Peter Misselbrook's Blog
Sep 19 2020 - Matthew 20:1-28 – The unfairness of God

Many of Jesus' parables, as told in Matthew's gospel, begin with the phrase, "The kingdom of heaven is like..." The one in our reading this morning tells the story of a landowner who hired workers for his vineyard. Some are hired early in the morning and work through the scorching heat of the day. Others are hired later in the day, some as late as the final hour of the working day. Yet when it comes to the time for them to be paid, they all receive the same amount.

How might this parable have been heard by those to whom Jesus first told it? Perhaps it was told against the background of the resentment of the Jewish leaders against the "sinners" and tax collectors who were so attracted by Jesus and his teaching and whom he seemed so ready to welcome.

How might this parable have been heard by those for whom Matthew included it in his gospel? Maybe it was written against the background of tension over the expansion of the church among the Gentiles; why should these latecomers enjoy the same blessings as those who had laboured so long and suffered so much for the God of Abraham?

How do we hear this parable?

The parable is all about the generosity of the landowner. The parable is about the grace of God. The dying thief is welcomed into the kingdom equally alongside the apostles who have devoted their lives to labouring for their Lord. The kingdom of God is a kingdom of grace.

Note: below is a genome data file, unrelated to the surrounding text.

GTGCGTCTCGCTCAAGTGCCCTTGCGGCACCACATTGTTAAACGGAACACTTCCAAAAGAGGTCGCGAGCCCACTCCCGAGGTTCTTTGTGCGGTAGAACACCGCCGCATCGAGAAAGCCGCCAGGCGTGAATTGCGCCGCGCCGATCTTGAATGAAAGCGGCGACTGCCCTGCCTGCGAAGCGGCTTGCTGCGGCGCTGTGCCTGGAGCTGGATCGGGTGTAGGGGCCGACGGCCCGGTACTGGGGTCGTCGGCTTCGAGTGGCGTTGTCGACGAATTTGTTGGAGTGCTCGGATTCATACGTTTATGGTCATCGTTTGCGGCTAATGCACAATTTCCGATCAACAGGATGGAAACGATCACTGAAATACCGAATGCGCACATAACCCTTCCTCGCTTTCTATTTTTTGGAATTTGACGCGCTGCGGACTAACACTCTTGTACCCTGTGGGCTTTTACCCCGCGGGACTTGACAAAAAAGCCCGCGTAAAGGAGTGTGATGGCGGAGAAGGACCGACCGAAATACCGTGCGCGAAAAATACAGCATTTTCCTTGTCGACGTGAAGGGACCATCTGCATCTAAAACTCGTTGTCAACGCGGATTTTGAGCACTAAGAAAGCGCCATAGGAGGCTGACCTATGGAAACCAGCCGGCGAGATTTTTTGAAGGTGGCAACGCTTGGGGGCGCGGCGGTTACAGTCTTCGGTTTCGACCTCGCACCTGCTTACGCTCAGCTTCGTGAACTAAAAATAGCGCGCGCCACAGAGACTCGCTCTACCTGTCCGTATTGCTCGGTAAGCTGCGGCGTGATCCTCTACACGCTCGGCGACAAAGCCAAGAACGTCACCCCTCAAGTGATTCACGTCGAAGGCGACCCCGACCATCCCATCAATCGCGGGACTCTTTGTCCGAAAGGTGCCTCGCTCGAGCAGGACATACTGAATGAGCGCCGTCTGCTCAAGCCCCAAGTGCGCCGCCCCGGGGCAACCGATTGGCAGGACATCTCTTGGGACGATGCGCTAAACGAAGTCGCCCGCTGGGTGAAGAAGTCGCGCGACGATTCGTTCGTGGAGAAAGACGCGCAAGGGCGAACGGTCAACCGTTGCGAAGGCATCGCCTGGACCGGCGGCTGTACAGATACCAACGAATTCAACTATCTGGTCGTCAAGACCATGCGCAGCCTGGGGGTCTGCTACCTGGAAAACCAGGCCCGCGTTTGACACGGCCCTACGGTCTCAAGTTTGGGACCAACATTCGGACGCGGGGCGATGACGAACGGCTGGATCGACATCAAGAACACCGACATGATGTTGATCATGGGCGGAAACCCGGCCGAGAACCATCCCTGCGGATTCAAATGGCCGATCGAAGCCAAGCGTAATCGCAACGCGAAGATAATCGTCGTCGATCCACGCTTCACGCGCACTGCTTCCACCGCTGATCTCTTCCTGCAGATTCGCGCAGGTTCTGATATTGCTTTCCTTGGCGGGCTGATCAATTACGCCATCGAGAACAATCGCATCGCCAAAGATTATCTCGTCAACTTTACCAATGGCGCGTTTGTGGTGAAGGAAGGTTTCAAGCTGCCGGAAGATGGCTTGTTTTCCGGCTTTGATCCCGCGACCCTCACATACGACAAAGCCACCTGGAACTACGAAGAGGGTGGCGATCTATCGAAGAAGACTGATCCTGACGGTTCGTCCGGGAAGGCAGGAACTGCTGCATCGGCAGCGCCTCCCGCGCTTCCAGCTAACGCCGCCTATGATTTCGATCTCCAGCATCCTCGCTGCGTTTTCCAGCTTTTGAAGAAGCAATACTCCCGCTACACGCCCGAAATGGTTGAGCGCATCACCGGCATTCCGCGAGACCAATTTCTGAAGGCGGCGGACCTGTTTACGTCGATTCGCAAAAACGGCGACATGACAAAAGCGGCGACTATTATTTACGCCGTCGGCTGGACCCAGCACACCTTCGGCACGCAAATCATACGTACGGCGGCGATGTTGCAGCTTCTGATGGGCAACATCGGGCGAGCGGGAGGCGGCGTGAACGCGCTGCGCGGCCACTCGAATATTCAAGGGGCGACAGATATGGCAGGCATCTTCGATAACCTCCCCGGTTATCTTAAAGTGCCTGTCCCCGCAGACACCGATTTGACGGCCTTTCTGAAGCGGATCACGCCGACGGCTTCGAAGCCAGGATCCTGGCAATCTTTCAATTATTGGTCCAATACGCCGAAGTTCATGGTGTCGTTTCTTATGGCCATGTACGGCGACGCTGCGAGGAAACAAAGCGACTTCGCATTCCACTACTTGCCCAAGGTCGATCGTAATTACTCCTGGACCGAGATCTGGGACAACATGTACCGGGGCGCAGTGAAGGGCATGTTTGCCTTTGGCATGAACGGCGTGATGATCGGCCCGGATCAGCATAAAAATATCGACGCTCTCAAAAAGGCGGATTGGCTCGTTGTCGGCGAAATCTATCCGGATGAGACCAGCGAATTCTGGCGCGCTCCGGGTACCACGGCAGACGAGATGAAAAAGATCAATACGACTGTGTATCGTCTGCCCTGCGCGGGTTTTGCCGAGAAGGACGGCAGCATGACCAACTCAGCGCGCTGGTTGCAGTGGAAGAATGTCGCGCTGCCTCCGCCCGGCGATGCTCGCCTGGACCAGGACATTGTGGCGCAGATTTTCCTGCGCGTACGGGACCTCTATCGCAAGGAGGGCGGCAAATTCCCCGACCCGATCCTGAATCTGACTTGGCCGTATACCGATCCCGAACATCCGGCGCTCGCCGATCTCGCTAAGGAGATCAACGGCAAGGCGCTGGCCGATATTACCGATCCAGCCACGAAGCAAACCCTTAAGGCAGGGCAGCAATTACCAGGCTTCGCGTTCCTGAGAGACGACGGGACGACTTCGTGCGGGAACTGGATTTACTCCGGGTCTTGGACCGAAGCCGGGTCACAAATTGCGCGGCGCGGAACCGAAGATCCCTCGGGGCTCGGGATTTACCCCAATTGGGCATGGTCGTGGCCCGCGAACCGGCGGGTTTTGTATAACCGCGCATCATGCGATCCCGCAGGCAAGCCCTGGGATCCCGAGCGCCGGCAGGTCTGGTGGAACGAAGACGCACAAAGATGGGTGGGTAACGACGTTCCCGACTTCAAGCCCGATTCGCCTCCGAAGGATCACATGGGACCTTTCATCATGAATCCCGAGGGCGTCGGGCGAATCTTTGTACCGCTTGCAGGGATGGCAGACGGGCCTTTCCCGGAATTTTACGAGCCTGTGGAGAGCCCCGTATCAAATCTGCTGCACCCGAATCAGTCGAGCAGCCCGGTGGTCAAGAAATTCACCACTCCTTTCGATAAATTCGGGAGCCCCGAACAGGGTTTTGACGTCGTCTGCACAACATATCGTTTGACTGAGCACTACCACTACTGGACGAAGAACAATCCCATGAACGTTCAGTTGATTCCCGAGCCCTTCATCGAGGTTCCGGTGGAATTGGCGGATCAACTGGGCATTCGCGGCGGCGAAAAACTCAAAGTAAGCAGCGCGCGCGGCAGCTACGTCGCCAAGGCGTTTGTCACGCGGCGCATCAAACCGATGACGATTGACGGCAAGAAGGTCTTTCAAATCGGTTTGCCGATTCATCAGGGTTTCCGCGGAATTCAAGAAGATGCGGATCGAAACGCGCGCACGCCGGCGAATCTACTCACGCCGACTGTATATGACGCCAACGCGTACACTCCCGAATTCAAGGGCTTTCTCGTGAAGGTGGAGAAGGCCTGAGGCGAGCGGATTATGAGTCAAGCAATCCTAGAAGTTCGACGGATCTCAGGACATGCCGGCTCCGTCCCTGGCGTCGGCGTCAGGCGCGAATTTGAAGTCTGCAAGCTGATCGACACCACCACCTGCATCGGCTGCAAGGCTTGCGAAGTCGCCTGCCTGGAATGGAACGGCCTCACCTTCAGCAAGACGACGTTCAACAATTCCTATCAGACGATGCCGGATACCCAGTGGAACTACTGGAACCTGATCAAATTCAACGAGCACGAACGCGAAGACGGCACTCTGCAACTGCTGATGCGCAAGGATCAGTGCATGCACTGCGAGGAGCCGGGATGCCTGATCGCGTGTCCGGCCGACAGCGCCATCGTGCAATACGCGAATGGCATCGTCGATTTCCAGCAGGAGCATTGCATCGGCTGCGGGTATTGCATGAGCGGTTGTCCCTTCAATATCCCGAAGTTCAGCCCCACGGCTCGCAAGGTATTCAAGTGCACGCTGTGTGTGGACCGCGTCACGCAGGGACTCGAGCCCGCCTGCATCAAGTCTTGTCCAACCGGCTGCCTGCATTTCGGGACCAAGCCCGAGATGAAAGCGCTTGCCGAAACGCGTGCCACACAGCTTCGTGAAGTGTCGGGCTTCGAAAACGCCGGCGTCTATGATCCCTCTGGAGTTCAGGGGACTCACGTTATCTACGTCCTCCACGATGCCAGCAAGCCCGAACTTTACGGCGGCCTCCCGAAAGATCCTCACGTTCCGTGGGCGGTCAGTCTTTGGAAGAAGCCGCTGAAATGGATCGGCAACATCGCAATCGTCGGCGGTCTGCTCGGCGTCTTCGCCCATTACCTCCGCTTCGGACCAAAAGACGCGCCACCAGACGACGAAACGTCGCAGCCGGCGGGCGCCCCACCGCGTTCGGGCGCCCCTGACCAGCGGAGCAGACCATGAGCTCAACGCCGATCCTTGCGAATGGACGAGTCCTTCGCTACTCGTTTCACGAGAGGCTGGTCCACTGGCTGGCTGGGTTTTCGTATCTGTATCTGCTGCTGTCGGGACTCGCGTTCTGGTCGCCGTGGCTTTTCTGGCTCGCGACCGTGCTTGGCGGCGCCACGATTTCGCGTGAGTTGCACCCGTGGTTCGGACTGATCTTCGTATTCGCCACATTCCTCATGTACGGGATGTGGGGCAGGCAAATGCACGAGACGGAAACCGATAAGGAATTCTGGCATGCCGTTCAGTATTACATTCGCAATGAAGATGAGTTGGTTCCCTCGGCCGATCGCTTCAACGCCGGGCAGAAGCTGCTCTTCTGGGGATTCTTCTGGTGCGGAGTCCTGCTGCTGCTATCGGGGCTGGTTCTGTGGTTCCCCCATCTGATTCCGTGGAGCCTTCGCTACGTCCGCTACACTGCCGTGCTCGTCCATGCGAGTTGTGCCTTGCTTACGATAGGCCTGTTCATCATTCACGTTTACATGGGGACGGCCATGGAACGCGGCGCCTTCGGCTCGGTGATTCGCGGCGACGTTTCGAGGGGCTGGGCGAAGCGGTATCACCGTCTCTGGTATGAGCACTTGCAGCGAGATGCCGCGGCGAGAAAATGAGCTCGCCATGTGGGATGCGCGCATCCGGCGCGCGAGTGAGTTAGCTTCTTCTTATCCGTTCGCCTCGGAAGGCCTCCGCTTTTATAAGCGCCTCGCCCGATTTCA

The disciples found this very difficult to grasp. The mother of James and John asked Jesus for one of her sons to sit at his right hand in the kingdom and the other on the left. She felt that those who had spent so much time in Jesus' company and had laboured with him for these three years deserved the chief places in the kingdom. That's not the way my kingdom works, Jesus says, "You know that the rulers of the Gentiles lord it over them, and their high officials exercise authority over them. Not so with you. Instead, whoever wants to become great among you must be your servant, and whoever wants to be first must be your slave – just as the Son of Man did not come to be served, but to serve, and to give his life as a ransom for many" (Matthew 20:25-28).

Our labour in the vineyard is as nothing compared with that of the Lord Jesus. He, the Son of God, came to give his life as a ransom for many. He paid the penalty for our sins so that we might enter freely into the blessings of his labour. He worked through the scorching heat of the day. We are all latecomers to the kingdom. Praise God that he does not treat us as our sins deserve but embraces us in his love – the love that moved him to give his Son for us.

How does this truth shape our attitude towards others who have come to trust in the Lord Jesus Christ? Do we have a hierarchical view of the kingdom in which we try to fit ourselves and others into some sort of pecking order? The grace of God is a great leveller.

Lord, teach me what it means to follow you. Teach me what it means to live a life of glad service of the servant king. Keep me from the deceit of looking for status in your kingdom because of the many things I imagine I have done for you. Teach me to revel in the glorious unfairness of your grace – that you continually lavish blessings upon me that I do not deserve.

Peter Misselbrook